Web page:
What Kills Chickens and Leaves Only Feathers?

What kills chickens and leaves only feathers? The answer to this question is extremely important as it’s one poultry farmers need to know. With a fast growing demand for poultry products, many farmers are going into the business of raising chickens for meat or egg production. To succeed as a farmer, you need to be familiar with chicken predators. If you’re a chicken farmer, chances are you’ve experienced first-hand the mystery of what causes chickens to die and leaves only feathers behind. In this blog post, we’ll explore possible causes of chicken deaths that leaves only traces of feather.

Chicken Predators That Leaves Feathers Behind

Many farmers lose their chickens to poultry predators. The most common perpetrators are foxes, raccoons, coyotes, feral dogs, raccoons and even large birds like hawks.

These are the most obvious cause of feather-only chicken deaths. Predators will kill and eat chickens — or at least try. They often make attempts on entire flocks, but only manage to nab one or two chickens before getting scared off by humans or other animals (such as dogs). While some predators may eat an entire chicken, others may only consume certain choice parts (like breasts).

While it may be obvious when a chicken is taken by a predator, feather-only deaths can indicate an attack as well. Dogs, foxes and other predators are capable of entering a henhouse and killing your chickens without leaving any remains.


A predator that is known to kill chickens, and leaves only feathers behind is the fox. The feathers are usually left in a circular pattern, which suggests that the fox has killed the bird, plucked it, and then eaten it or taken it away to eat later.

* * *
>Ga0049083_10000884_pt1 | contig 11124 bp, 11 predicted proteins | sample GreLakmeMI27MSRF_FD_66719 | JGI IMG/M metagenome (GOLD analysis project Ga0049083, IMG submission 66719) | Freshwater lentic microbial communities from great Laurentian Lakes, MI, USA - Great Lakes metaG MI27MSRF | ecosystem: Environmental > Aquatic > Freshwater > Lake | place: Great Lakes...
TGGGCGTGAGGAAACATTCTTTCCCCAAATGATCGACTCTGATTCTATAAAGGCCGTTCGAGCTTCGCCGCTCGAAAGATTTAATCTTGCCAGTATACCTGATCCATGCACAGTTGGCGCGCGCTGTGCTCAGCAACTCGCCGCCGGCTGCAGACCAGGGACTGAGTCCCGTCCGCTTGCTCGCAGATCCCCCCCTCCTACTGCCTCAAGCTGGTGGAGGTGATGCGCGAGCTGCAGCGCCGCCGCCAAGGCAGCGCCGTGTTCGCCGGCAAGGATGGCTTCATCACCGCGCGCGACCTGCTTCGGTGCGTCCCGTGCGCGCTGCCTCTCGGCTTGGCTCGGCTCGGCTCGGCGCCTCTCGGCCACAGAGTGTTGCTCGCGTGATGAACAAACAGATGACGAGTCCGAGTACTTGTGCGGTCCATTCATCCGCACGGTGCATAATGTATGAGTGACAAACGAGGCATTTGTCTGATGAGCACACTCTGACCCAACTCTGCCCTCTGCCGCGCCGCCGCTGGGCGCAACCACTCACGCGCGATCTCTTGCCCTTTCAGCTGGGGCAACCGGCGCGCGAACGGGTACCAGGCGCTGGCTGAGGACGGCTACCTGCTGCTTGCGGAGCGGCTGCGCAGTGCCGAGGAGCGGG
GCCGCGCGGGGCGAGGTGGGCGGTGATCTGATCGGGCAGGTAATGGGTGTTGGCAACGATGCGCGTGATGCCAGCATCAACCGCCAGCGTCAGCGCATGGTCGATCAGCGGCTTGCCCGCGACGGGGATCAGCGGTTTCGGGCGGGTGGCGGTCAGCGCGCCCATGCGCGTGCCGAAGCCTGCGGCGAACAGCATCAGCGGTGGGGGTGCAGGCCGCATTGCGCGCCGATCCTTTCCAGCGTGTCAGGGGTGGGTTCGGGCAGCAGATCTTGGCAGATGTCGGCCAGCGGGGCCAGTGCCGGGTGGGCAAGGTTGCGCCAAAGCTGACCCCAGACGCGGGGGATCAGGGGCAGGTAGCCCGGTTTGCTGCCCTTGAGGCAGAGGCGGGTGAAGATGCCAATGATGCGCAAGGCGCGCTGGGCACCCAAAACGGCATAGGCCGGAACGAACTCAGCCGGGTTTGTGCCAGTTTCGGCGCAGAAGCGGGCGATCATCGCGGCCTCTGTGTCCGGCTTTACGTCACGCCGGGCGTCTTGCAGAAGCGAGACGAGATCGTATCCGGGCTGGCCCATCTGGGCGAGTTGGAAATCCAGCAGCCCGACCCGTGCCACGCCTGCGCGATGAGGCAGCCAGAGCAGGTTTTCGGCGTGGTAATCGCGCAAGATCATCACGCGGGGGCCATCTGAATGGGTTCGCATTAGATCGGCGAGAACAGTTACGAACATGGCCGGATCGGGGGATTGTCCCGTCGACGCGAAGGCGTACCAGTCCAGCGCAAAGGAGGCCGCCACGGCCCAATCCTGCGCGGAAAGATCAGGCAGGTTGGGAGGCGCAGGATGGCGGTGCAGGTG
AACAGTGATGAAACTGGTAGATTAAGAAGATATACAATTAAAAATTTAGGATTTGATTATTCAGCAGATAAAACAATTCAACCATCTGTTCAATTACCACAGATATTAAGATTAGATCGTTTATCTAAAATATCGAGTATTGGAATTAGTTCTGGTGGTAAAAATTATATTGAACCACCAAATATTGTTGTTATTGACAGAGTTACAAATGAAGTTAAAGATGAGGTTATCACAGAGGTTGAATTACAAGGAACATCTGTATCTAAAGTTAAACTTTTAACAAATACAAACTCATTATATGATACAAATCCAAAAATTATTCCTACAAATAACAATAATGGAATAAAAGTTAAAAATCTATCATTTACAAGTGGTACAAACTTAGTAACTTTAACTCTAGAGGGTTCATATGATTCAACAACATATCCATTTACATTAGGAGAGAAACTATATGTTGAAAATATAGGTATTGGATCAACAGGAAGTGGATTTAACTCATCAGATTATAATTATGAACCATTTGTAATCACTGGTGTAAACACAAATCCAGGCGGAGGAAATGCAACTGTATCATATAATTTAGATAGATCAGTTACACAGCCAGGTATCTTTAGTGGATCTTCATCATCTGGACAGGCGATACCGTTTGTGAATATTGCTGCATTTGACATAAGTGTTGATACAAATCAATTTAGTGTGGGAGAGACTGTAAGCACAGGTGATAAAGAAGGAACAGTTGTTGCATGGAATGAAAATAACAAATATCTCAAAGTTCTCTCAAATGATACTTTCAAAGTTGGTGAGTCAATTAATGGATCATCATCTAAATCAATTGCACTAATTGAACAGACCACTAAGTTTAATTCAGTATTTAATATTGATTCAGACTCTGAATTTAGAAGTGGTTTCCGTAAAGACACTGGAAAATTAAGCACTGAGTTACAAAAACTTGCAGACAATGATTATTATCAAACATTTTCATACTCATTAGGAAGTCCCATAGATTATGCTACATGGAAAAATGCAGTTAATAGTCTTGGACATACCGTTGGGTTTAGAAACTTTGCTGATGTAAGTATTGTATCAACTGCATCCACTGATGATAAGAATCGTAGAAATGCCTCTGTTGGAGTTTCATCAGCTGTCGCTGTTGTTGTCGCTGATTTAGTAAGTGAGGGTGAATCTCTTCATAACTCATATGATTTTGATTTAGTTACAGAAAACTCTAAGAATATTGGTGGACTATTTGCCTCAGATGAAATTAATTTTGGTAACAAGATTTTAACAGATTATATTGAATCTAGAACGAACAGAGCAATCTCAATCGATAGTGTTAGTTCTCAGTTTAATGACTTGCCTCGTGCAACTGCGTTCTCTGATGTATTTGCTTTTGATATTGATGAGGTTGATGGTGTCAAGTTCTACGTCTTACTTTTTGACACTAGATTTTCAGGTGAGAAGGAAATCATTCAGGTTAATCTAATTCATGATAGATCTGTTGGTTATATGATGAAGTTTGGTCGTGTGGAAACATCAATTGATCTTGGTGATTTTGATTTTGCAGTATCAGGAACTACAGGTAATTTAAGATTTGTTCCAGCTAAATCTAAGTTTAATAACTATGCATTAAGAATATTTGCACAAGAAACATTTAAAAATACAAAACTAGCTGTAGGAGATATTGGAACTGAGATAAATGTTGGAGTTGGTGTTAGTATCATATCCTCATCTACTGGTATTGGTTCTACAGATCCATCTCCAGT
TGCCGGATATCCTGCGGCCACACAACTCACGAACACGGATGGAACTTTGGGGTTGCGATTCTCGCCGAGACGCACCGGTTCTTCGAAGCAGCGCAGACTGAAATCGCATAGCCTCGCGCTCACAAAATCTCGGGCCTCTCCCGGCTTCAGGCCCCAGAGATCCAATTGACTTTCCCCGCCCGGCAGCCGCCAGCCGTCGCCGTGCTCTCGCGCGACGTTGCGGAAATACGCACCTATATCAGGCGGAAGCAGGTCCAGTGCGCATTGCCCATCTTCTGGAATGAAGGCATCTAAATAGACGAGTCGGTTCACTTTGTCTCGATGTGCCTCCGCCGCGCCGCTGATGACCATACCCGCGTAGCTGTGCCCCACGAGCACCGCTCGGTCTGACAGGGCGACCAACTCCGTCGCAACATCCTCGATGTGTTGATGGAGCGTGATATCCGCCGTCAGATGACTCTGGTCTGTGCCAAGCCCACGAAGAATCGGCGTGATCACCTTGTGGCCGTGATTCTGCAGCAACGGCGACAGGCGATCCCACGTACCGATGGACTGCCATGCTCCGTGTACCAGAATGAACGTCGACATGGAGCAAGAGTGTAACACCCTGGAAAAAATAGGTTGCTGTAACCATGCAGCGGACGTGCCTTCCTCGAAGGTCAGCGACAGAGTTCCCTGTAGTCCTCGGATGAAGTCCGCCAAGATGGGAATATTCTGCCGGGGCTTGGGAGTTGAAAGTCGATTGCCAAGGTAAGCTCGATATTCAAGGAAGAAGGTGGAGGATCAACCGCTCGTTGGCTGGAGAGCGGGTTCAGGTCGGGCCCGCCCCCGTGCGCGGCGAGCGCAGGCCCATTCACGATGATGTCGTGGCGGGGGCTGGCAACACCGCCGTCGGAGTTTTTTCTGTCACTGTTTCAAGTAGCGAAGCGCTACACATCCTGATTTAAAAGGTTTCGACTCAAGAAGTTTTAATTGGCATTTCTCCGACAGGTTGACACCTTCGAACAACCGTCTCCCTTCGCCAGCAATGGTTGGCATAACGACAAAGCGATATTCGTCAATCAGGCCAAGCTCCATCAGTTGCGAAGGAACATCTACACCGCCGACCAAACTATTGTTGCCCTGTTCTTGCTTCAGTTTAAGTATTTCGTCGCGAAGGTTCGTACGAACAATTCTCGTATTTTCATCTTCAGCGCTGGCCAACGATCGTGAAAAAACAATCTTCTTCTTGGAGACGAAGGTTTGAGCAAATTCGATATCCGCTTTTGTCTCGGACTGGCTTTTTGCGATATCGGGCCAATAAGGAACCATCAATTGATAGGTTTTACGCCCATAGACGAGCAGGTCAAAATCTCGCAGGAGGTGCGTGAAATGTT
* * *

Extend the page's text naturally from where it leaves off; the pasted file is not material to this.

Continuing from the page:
Can I Shoot a Fox That is Killing My Chickens?

Foxes can be very tricky animals and they attack chickens in many different ways. A fox may try to capture a fully grown bird by running it down and killing it with a bite to the back of the neck. Another method is to sneak up on a chicken coop at night and wait for someone to leave a gap in their defences. When this happens, the fox will run into the coop and catch one of the birds before making its escape. Hens with chicks are also easy targets for foxes because they cannot move quickly enough to escape from danger.

How To Catch a Fox That Is Eating My Chickens

Foxes often catch chickens but don’t eat them on the spot. Instead, they may hide or bury the chicken so they can come back later. If the chicken is left uneaten for too long, other animals like maggots may begin feeding on the carcass and leave behind only feathers.

In fact, a fox can enter a henhouse through the smallest gaps, so there’s little you can do to keep them out of your coop. Because you can’t prevent predation, it’s important to get rid of the culprit once they’ve committed the crime. But because foxes aren’t an uncommon sight in rural areas, it may be difficult to know if they are the ones who killed your chickens. To maintain proof that it was indeed a wild animal who killed your chickens, you must find a carcass or witness the animal doing the deed.

The chicken’s death is quick but not painless. It will probably suffer head injuries on its way to being captured. The fox will eat any part of a chicken that it finds palatable, but especially likes the breast meat and heart. If only feathers are found, it means that these delicacies have already been consumed.

How To Keep Foxes Away From Chickens